Daniel, I appreciate that lyrics are designed to have minimal impact on the rhythmic spacing, and the default results are good (certainly better than in Finale and oftentimes good enough) though, forgive me, not always excellent. I wonder if it’s even possible to solve the problem of lyric spacing with an algorithm, and I really don’t mind doing it myself. That, unfortunately, can be a real pain right now, as Dan has described. If Dorico didn’t beat Finale a thousand times in about every other aspect I would still be doing high quality vocal engravings in the latter.

(Additionally, the fact that we can’t easily get rid of hyphens in tight spacing situations makes it sometimes impossible to get satisfying results unless we input the syllables again without hyphens, which feels awkward.)

Dan, actually I don’t agree here. The way Dorico’s spacing tool works is such an incredible improvement compared to Finales’s dumb one-at-a-time approach for me. My only complaint is that the spacing isn’t stable during lyric adjustment.

When you first nudge a lyric left or right, then any “wiggling” (we don’t really have a proper term for this, but that means the small horizontal adjustment Dorico makes when possible in order to minimise the effect of the lyric on rhythmic spacing) is undone, which can indeed result in the overall width of the spacing column increasing, because the lyric is now having a greater impact on the width of that column. But that should be a predictable and “one-off” penalty for each rhythmic position, because as soon as a lyric has an overridden horizontal position, no more wiggling is allowed to take place.

So I wonder whether you would get better results for your purposes if you set ‘Proportion of lyric width for horizontal adjustment’ (in the Spacing section of the Lyrics page of Engraving Options) to 0. Or, failing that, before you start adjusting the spacing to account for the lyrics, filter for all the lyrics, switch to Engrave mode, and activate the ‘Offset’ property in the Common group of Properties, which will set the offsets to zero but again disable any wiggling. This does not, to be clear, prevent lyrics from having any effect on rhythmic spacing at all, but it does mean that a lyric of a certain width and placement will have a constant effect on the rhythmic spacing.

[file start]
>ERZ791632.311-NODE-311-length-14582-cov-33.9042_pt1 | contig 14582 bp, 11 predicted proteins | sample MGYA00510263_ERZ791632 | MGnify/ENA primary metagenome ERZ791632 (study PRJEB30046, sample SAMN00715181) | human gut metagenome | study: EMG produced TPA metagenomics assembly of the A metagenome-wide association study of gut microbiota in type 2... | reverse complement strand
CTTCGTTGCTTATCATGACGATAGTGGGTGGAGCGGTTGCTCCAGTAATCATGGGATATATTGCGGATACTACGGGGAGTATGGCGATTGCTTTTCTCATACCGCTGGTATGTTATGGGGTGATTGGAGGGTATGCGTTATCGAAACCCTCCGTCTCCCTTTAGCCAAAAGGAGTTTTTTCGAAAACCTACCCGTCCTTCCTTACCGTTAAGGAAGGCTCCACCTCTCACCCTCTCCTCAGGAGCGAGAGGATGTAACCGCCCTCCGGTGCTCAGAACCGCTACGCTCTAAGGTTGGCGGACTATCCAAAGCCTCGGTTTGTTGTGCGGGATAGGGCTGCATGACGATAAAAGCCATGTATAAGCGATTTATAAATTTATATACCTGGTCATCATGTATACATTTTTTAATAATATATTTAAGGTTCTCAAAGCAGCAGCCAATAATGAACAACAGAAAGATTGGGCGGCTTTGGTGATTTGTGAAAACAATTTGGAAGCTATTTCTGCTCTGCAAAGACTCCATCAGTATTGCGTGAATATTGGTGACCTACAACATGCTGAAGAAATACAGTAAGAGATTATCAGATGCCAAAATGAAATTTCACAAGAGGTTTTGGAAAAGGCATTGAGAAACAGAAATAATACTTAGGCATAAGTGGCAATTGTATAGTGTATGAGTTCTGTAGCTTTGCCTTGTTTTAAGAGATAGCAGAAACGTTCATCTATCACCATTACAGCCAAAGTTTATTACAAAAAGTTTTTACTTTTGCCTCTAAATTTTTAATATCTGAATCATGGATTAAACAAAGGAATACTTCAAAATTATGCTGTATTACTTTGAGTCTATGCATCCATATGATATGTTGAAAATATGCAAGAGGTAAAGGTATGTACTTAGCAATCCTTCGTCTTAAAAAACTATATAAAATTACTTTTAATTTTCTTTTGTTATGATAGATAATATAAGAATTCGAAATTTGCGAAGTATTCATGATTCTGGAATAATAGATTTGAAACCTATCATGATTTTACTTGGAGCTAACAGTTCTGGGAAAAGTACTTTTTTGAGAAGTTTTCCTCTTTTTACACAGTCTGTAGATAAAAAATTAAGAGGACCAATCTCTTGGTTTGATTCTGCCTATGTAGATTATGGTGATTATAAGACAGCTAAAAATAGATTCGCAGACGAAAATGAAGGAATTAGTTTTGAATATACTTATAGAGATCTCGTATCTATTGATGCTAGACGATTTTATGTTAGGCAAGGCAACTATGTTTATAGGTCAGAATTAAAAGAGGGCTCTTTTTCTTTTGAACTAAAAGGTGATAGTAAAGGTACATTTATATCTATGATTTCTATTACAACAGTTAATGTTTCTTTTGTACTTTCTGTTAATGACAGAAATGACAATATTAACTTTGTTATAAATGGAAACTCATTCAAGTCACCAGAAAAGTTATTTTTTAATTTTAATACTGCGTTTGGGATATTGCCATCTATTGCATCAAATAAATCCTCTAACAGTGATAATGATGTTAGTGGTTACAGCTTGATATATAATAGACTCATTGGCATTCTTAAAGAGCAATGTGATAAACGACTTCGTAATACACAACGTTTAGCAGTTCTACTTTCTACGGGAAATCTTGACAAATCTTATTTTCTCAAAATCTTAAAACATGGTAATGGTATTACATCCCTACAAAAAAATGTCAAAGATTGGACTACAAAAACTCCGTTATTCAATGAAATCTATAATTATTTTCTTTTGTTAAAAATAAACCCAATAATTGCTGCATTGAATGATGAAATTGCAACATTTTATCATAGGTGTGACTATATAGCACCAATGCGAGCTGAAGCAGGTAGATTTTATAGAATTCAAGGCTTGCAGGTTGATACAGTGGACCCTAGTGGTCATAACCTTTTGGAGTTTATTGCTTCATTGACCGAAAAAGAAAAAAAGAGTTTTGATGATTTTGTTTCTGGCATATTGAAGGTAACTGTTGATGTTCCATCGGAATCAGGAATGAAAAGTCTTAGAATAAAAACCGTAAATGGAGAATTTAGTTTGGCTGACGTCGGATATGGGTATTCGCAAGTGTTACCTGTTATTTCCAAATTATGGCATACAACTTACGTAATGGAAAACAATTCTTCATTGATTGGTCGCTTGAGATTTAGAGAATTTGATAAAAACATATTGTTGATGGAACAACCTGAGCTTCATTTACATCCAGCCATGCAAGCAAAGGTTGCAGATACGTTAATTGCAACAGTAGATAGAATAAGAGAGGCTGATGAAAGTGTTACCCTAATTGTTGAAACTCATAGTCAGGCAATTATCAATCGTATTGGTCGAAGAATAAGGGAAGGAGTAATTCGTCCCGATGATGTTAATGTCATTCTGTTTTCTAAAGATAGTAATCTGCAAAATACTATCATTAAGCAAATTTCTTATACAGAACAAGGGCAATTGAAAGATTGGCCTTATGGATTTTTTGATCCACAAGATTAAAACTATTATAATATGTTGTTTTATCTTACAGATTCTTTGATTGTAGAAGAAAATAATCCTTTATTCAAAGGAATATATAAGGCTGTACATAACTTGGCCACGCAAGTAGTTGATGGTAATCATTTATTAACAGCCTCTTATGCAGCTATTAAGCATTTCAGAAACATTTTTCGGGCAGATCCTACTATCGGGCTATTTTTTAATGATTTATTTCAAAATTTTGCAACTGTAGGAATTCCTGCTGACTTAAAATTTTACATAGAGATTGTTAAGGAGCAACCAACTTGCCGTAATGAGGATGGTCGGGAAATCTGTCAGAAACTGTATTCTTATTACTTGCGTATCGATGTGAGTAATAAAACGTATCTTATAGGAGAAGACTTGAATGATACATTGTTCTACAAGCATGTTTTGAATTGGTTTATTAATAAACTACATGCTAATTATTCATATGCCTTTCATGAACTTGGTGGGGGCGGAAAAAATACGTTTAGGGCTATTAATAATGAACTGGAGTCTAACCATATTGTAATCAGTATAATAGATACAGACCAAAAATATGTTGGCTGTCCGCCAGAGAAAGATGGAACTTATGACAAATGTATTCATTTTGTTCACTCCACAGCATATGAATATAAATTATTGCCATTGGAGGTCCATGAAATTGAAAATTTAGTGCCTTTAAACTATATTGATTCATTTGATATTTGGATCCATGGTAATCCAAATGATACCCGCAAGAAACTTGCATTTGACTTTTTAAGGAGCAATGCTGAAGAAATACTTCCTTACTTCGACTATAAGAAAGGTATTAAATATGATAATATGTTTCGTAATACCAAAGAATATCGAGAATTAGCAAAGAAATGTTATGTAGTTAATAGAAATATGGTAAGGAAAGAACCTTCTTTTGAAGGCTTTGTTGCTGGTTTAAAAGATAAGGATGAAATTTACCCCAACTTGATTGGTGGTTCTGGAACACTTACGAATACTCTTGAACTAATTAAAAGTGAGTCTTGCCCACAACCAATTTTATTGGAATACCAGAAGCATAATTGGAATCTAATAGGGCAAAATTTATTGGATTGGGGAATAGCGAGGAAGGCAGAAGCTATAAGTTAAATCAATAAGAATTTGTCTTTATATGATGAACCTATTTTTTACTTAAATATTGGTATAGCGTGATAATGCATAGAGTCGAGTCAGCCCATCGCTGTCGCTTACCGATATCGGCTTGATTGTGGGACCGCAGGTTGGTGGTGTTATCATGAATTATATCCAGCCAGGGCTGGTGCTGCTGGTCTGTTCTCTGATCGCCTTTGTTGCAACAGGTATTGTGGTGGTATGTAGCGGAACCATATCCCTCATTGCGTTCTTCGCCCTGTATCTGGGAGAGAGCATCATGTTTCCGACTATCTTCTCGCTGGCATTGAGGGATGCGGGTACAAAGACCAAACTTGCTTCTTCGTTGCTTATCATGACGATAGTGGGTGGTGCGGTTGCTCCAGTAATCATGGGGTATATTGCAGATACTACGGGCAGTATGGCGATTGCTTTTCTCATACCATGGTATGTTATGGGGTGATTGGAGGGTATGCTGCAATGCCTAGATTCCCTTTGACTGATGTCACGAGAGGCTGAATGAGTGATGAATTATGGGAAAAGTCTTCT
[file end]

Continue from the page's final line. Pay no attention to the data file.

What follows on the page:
You should in general find that adjusting note spacing in Dorico is completely stable, precisely because it doesn’t push other things around: the casting off won’t change because it locks the format of the system as soon as you make any adjustment on that system, and you can see where the edits are going to take effect. If you adjust the circular handle to change the offset of a given voice in a situation with multiple voices, then this will potentially affect other things because this changes the overall width of the global column at that spacing position is changing, and there’s nothing much we can do about that.

I added emphasis at the end there, but Dan, I completely agree. I really don’t understand the purpose of having an engrave mode specifically to nudge things around if certain parts of the score are then going to move themselves. To me this is completely counterintuitive. If the whole point is to be able to go in and make fine-grained graphical tweaks, it is counterproductive to allow things to move themselves. This is also why I asked over a year ago for a “lock staff spacing” option. Rehearsal marks are very awkwardly implemented right now and force way too much space to occur between staves. If you get everything to your liking and then nudge a rehearsal mark, all your staff spacing is lost too. (Or at least it was; I haven’t used this feature in a while because I found it vexing.)

I agree that it would be nice to have Dorico figure things out with its (generally speaking) excellent defaults, but then be allowed to disable active input from the program once you go in to make final tweaks. Perhaps engrave mode could have two “sub modes” 1.) where Dorico continues to provide intelligent feedback in the current fashion (such as when you shift one column and the others nudge too) and 2.) full-manual.

But at least give us the option of full manual control, for those situations where the automatic adjustment algorithm is not helpful.

I tried both these, and I didn’t perceive any difference with the Offset set to 0, and negligible difference with ‘Proportion of lyric width for horizontal adjustment’ set to 0 (granted, this shot is from a piano-vocal score, where the nuances of spacing are less important). The system here was only 88% full.

Obviously I did get a better note spacing result when I set the ‘Minimum gap between adjacent lyrics’ to a lower value, but (also obviously) this caused lyrics to elide unhelpfully.
lyric spacing.png

+1 for manual control for sure. As well as Dorico does for many situations, having ultimate manual control is the difference sometimes in doing a project on Dorico or on another notation software.

Agreed. Sometimes you want to (have to) take the autopilot off and fly manually.

I’ve reluctantly returned to Finale for a hymnal project because I need vertical baselines, AND NOW IT KEEPS CRASHING.
:imp: :imp: :imp: :imp: :imp: :imp: :imp: :imp: :imp:

I think Finale knows…